0.042802 per 1,000 people are murdered - To break it down for you, there are 304,059,724 estimated to be living in America in July 2008, which, when divided by 1,000 and then multiplied by 0.042802, you get the nice round figure of 13,014.364 deaths by homicide in America per year.

In the United States from 1980 through 1995 (that's 15 YEARS, people!), a total of 1,318 deaths were attributed to lightning, (average: 82 deaths per year {range: 53-100 deaths}). It didn't even make the big list.

And 0 (zero) deaths were attributed to thunder, except for people who had heart attacks at the mere mention of the word.

So, Mr. Jerk, don't you give me that look! And, well, DUH!

* In one case, over working with Isaac Misrahi?! Yes, she quit working at Liz Claiborne to become a dentist. I mean. No judgment here, I'm sure as a result she'll be a better dentist than most because of this transition. But I just don't freakin' get it..Open wide!
**For the record, even though my parents are docs, I've never met a med student I liked, which makes me wonder what MY folks were like in med school...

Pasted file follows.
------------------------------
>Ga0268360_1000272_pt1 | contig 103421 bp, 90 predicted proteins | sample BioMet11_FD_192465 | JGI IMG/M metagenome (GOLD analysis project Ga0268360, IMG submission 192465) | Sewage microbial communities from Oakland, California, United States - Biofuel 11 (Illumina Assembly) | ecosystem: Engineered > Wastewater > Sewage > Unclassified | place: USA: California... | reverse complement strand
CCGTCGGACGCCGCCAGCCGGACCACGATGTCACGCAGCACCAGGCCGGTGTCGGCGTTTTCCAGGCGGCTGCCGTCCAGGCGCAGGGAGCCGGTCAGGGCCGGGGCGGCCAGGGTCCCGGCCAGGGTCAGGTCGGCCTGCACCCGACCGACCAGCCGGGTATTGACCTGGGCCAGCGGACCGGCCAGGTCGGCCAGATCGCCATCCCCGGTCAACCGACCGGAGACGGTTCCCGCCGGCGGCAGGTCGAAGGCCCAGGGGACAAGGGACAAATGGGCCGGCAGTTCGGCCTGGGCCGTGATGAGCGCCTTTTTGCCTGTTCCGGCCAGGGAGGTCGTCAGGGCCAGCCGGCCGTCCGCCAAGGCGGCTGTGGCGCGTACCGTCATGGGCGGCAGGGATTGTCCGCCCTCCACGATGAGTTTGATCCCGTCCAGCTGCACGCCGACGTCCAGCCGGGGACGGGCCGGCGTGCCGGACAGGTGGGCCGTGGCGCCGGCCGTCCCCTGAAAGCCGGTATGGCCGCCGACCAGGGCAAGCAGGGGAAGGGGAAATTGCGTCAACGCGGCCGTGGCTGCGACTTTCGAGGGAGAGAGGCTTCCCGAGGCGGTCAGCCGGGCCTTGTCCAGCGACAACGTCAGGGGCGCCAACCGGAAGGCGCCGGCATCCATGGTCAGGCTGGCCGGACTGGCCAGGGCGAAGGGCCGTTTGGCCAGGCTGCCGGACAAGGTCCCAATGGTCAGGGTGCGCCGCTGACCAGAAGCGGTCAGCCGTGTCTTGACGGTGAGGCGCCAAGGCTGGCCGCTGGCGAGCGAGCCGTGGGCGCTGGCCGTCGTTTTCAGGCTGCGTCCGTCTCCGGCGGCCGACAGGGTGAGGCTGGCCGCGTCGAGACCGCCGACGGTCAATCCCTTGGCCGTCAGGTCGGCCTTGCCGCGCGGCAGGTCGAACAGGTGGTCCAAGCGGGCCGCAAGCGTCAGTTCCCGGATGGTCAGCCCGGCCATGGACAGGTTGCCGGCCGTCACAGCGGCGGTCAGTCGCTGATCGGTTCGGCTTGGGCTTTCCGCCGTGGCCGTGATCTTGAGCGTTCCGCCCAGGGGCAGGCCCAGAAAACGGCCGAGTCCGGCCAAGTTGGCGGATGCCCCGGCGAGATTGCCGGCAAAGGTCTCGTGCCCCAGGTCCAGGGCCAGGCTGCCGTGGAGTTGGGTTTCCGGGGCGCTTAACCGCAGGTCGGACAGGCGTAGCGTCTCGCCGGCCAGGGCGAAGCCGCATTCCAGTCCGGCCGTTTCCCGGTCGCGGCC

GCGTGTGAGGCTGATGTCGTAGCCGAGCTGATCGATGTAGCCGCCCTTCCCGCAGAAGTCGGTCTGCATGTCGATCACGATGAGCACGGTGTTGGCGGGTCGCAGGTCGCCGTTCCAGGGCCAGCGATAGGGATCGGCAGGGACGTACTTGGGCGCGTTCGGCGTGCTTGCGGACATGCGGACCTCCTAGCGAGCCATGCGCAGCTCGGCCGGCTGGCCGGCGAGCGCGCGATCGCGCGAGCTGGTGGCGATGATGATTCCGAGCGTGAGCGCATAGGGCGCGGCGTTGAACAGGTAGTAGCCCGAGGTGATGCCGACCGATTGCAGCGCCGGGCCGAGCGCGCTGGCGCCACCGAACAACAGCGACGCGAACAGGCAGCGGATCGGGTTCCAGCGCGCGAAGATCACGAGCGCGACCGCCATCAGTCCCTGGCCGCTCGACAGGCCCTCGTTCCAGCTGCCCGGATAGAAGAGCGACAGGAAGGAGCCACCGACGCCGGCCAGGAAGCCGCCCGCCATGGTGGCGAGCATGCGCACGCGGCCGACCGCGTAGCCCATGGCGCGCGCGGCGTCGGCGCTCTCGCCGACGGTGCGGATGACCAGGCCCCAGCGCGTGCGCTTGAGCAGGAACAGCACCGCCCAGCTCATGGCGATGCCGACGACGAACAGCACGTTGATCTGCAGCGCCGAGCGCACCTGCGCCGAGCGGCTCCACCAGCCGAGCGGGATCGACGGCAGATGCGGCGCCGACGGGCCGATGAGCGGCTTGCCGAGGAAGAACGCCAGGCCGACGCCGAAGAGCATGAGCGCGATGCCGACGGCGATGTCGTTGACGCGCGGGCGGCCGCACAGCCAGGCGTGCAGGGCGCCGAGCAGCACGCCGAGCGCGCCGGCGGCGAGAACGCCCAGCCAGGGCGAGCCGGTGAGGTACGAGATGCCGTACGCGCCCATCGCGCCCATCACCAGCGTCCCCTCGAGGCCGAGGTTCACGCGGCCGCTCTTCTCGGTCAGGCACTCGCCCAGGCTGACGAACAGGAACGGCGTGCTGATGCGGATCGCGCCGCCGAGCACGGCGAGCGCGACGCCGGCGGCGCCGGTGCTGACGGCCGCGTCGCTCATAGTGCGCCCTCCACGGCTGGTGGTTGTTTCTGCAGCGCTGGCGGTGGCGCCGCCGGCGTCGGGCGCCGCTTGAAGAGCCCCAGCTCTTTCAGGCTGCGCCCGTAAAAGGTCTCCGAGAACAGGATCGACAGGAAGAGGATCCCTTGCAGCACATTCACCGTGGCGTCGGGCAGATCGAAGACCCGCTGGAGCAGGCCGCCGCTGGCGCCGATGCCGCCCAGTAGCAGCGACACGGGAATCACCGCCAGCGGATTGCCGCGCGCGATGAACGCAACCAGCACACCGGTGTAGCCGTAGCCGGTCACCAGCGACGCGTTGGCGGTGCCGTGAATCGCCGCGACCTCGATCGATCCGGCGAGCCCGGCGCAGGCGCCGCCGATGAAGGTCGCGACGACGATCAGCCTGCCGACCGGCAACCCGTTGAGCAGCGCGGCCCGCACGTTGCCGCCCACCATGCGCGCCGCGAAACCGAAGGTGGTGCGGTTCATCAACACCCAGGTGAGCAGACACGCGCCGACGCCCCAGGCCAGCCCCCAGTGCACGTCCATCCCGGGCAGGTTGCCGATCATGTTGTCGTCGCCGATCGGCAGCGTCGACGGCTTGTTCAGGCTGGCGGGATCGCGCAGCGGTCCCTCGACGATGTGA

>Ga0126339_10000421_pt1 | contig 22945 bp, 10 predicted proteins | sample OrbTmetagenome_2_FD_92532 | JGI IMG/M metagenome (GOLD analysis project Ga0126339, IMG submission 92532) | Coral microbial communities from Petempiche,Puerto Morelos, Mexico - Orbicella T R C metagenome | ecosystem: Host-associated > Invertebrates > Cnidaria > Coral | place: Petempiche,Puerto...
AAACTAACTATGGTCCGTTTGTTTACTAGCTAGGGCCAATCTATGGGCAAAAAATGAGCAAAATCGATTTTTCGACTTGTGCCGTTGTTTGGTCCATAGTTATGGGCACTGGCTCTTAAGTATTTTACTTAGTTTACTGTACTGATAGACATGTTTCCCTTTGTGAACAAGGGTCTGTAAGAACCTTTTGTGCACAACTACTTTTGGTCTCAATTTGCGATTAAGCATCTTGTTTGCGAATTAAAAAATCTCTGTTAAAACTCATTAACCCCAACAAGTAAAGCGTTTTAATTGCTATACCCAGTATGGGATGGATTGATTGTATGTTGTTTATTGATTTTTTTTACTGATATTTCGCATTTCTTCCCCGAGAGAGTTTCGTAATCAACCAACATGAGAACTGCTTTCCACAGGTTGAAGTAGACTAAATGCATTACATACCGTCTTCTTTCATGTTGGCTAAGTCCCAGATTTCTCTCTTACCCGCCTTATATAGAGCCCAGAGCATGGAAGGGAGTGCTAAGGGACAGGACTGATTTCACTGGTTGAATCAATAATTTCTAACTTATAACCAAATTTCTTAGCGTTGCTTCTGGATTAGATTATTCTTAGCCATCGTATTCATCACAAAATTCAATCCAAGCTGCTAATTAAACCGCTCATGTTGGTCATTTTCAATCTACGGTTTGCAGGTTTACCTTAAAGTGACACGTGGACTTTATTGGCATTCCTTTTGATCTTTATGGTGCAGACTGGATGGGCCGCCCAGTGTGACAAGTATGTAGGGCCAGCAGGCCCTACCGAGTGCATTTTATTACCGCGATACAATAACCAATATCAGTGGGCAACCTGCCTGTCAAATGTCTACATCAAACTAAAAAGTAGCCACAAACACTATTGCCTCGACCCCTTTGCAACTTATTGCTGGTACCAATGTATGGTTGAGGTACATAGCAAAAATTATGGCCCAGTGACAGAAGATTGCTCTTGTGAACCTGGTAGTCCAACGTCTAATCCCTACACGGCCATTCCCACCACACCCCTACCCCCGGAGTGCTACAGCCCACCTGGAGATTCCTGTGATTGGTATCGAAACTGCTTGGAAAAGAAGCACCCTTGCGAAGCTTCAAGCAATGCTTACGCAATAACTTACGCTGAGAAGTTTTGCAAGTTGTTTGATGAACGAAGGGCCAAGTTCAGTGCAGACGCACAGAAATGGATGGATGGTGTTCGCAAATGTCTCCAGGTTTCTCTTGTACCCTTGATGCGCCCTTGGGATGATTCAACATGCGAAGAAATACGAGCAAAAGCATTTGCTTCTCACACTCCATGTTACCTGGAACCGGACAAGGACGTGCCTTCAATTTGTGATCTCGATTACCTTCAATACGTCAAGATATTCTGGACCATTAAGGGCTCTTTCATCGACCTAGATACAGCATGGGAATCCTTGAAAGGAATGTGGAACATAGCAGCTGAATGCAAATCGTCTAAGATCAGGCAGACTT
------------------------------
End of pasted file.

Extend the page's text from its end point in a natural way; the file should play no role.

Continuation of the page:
Wednesday, June 10, 2009

Maybe you shouldn't go to Washington anymore...

Seeing as last time some missles got dumped in front of you on the highway, and this time a crazy 90-year-old gunman went ballistic in the place which was your invite-only destination?

Just a suggestion to my sole follower.

Dear Colin

I had this on my computer and no one has read it really. It's probably the most personal thing I've put on this little blog, and I didn't make any changes to it really. This letter is a time capsule--of how a college freshman learned about another college freshman who had died, stupidly, accidentally, unnecessarily. I wrote it the day I found out, the day it happened, in Butler Library at Columbia on my little Dell laptop. It was the same day that Pope John Paul II died, and it was daylight savings (spring forward). The last time I'd seen him was, eerily enough, at a restaurant called the Tombs in Georgetown with his sister and dad.

I reread it today because I occasionally think about grief and its manifestations--about why certain things affect me very deeply, for unexpectedly long periods of time. I mean, I hadn't seen this kid in years, and we were never close. But I felt his loss profoundly. It makes me wonder how I will survive if someone I know and love and need very much dies someday.

Grief, it's amazing, never really goes away once you've really experienced it. At least I don't think so. For me, it's always there, often just below the surface, waiting to be taken out--like an old book--skimmed or savored, or just handled and flipped through, and then placed carefully back for the next visit.